|Publication number||US7028093 B2|
|Application number||US 09/911,519|
|Publication date||Apr 11, 2006|
|Filing date||Jul 25, 2001|
|Priority date||Aug 5, 2000|
|Also published as||DE10038314A1, EP1178615A2, EP1178615A3, US20020016859|
|Publication number||09911519, 911519, US 7028093 B2, US 7028093B2, US-B2-7028093, US7028093 B2, US7028093B2|
|Inventors||Peter Jaenecke, Gabriele Schwoerer, Gunther Jacob, Karsten Oberle, Jürgen Otterbach, Hardy Halbauer|
|Export Citation||BiBTeX, EndNote, RefMan|
|Patent Citations (7), Non-Patent Citations (4), Referenced by (12), Classifications (10), Legal Events (4)|
|External Links: USPTO, USPTO Assignment, Espacenet|
The invention relates to a method of transferring user data packets from a terminal to a mainframe of an S-CDMA point-to-multipoint system, as well as the mainframe for the S-CDMA point-to-multipoint system and a transmitting device. The invention is based on German priority application 100 38 314.9 which is hereby incorporated by reference.
Point-to-multi-point systems in the access range are constructed, e.g., as HFC, HFR or LMDS systems and usually comprise a mainframe, e.g., designed as a base station to which several terminals are connected; HFC=Hybrid Fibre Coax, HFR=Hybrid Fibre Radio, LMDS=Local Multipoint Distribution Services. In all these point-to-multipoint systems CDMA can be used as the access method: CDMA=Code Division Multiple Access. A particular configuration of the CDMA is represented by the S-CDMA; S-CDMA=Synchronous CDMA.
With the S-CDMA communication codes are allocated to the terminals for transferring user data packets to the mainframe. All the communication codes are, for example, CDMA codes of one code family. The communication codes are used to transfer information from the terminals to the mainframe. The user data packets to be transferred contain on the one hand, e.g., the address of the terminal, synchronisation signals, further administrative information, etc., and on the other hand the user information to be transferred. Each user data packet to be transferred, which contains user bits, is coded with a communication code before sending. Coding takes place, e.g., by multiplying in bits by the communication code. Each communication code makes a transfer channel available. By coding each user data bit to be transferred is straddled. On the receiving side straddling is carried out by re-multiplication by the same communication code. In addition to the coding an HF modulation can be carried out; HF=High Frequency. On the receiving side a corresponding demodulation is carried out.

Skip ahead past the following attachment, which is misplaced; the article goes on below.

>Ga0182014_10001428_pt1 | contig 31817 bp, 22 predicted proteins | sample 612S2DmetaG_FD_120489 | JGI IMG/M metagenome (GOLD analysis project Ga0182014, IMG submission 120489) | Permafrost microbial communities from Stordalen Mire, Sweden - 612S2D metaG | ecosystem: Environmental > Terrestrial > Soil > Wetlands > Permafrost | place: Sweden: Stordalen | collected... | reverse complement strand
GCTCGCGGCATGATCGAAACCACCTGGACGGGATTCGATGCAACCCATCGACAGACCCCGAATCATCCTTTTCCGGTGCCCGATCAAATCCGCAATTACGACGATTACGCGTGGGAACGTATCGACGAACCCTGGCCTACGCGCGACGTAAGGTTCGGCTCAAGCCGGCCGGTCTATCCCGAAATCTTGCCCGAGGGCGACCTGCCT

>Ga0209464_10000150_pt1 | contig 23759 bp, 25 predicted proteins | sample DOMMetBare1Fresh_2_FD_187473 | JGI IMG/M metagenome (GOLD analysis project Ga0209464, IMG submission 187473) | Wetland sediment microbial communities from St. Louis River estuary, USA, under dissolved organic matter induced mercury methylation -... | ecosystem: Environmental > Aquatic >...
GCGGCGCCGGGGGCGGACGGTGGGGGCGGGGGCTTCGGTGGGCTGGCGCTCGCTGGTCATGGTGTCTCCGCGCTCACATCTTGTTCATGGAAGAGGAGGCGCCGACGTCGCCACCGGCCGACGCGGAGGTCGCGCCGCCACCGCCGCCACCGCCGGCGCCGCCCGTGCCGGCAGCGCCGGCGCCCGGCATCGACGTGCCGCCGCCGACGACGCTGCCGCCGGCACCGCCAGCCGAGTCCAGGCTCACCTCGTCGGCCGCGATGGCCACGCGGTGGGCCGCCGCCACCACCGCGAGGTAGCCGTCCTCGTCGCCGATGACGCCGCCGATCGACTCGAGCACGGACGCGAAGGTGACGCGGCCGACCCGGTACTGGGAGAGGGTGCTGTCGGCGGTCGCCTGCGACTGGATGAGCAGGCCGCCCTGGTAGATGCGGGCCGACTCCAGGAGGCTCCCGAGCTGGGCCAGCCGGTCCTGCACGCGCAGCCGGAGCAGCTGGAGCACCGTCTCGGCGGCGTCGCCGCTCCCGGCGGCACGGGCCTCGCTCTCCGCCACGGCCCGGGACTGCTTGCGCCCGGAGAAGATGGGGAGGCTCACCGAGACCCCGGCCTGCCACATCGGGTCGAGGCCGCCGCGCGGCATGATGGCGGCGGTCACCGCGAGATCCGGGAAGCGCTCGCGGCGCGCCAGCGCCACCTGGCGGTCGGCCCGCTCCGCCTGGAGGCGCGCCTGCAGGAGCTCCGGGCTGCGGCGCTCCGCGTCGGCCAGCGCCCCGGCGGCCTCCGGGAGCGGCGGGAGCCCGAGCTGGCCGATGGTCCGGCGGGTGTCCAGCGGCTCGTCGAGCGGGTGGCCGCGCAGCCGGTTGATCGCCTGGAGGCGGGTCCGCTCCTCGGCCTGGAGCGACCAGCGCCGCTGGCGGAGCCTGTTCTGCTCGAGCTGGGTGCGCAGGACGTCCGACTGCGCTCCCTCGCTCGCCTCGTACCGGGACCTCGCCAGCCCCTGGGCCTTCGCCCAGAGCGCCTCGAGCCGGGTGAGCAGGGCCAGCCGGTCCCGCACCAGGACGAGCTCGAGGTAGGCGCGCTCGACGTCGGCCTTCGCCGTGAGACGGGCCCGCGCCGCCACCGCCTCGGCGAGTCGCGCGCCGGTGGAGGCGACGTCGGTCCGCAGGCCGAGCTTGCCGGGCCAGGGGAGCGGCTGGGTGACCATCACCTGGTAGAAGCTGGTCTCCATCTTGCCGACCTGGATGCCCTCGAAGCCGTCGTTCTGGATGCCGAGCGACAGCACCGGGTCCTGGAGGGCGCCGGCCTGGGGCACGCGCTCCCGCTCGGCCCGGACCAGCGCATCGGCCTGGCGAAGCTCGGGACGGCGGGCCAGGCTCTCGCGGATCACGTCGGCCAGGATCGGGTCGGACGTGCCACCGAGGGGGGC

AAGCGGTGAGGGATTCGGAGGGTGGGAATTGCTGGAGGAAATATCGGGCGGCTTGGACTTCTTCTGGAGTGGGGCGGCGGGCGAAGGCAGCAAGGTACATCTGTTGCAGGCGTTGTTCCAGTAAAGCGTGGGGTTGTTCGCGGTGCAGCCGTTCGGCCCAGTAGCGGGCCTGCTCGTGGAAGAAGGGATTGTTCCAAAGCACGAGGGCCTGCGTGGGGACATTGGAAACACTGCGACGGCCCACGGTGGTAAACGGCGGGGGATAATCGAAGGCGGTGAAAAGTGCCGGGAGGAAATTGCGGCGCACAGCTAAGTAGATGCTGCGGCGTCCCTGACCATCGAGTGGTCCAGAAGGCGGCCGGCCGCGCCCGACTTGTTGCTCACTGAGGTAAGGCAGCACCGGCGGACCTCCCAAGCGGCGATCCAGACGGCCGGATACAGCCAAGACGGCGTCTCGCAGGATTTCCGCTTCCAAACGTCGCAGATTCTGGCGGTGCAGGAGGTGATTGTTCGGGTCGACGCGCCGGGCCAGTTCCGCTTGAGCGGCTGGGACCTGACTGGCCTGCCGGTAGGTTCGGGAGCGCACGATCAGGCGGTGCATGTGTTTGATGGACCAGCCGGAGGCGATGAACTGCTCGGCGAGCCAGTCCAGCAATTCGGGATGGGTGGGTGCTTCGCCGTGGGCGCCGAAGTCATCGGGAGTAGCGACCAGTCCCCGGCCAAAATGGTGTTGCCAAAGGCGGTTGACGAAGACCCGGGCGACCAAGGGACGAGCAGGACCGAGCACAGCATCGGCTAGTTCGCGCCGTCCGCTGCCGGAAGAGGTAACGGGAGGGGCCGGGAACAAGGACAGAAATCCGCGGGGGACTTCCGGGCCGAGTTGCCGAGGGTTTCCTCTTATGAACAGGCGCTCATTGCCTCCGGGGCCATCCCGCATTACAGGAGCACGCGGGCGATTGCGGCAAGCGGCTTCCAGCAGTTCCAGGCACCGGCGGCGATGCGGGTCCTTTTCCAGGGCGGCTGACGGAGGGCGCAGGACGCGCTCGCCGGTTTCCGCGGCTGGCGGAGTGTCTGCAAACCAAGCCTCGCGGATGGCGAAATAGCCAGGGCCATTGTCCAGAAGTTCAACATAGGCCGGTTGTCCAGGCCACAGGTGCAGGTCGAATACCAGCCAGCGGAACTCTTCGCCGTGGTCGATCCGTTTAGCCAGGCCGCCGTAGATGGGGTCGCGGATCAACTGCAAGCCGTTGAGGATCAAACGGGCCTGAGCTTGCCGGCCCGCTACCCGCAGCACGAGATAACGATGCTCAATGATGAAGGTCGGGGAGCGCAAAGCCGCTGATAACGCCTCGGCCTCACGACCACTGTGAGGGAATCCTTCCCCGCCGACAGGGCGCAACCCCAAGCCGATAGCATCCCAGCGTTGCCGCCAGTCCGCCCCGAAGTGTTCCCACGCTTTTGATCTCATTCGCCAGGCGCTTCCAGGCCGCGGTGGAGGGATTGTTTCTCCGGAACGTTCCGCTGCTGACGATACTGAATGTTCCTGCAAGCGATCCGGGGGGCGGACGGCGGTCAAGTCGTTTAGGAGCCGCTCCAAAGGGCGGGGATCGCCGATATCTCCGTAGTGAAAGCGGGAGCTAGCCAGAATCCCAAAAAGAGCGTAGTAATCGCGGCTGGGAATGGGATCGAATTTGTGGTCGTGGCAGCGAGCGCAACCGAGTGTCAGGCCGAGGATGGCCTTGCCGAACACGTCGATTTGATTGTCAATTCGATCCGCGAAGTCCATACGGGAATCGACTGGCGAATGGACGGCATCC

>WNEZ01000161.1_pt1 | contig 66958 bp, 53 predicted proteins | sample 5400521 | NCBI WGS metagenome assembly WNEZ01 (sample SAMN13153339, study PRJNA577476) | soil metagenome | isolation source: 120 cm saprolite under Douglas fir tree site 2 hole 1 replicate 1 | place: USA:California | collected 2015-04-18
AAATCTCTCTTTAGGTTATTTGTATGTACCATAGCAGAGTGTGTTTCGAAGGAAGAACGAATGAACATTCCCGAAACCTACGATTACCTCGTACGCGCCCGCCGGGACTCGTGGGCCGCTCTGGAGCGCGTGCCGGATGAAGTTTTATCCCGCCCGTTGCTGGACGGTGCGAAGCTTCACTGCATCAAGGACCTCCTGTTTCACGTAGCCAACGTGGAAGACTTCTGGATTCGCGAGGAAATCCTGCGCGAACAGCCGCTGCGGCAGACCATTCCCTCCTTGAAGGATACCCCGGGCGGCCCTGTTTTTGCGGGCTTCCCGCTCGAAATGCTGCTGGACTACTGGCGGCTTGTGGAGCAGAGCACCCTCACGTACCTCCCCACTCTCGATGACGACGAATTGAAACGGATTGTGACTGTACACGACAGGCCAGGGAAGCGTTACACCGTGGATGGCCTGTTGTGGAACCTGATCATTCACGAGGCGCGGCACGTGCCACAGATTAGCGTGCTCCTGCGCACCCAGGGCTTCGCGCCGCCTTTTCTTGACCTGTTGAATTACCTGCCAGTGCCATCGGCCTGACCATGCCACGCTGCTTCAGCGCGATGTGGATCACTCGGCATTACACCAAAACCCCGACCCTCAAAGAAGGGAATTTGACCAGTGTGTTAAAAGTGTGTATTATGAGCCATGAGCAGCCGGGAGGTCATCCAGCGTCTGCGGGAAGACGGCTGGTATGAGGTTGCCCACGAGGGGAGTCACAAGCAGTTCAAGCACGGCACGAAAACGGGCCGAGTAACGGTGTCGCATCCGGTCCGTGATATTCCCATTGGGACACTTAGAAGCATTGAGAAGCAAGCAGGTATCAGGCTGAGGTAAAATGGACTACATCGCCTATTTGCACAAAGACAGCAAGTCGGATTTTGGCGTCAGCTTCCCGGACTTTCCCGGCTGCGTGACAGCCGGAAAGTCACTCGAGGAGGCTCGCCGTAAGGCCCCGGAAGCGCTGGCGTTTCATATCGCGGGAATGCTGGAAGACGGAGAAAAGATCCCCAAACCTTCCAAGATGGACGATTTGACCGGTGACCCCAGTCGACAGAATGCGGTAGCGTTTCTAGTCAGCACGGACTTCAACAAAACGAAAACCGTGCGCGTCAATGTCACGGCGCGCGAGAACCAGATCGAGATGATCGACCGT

In many cases of application, e.g., for surfing the Internet, the user data packets are not transferred continuously to the mainframe, but discontinuously, i.e. in a so-called bursty way. With this kind of data transfer each time a user data packet is received the mainframe has to be re-synchronised to it. The user data packet comprises a relatively large preamble for this purpose. With the LMDS system this preamble is used, e.g., to determine the frequency offset and the phase of the radio signal received from a terminal. The higher the bit rate, the longer the preamble selected must be.
Yet it is precisely in the area of radio that few transfer channels and a limited capacity are available. A relatively long preamble reduces the data rate and blocks transfer capacity.
It is the object of the invention to make available a method of transferring user data packets from a terminal to a mainframe of an S-CDMA point-to-multipoint system, in which data transfer is optimised.
This object ;s achieved by a method of transferring user data packets from a terminal to a mainframe of an S-CDMA point to multi-point system, comprising the steps of a repeated transmission of a reference data packet coded with a pilot code for the duration of the connection between terminal and mainframe, wherein the reference data packet contains previously known information, and the sequential sending of user data packets coded with at least one communication code, which in each case comprise the user information to be transferred, as well as a mainframe for an S-CDMA point to multi-point system for transferring user data packets from terminals to the mainframe, said mainframe being suitable for repeatedly receiving a reference data packet coded with a pilot code and containing previously known information on each connection to a terminal and for deriving synchronisation information from the signal of the reference data packet and the mainframe is suitable for receiving user data packets, coded with at least one communication code and comprising user information on each connection to a terminal; and a transmitting device for an S-CDMA system, comprising a first coder for coding a reference data packet with a pilot code and a second coder for coding user data packets with at least one communication code are provided, wherein the reference data packet contains previously known information and the user data packets comprise the user information to be transferred and an adder is provided for adding the output signals of the coders.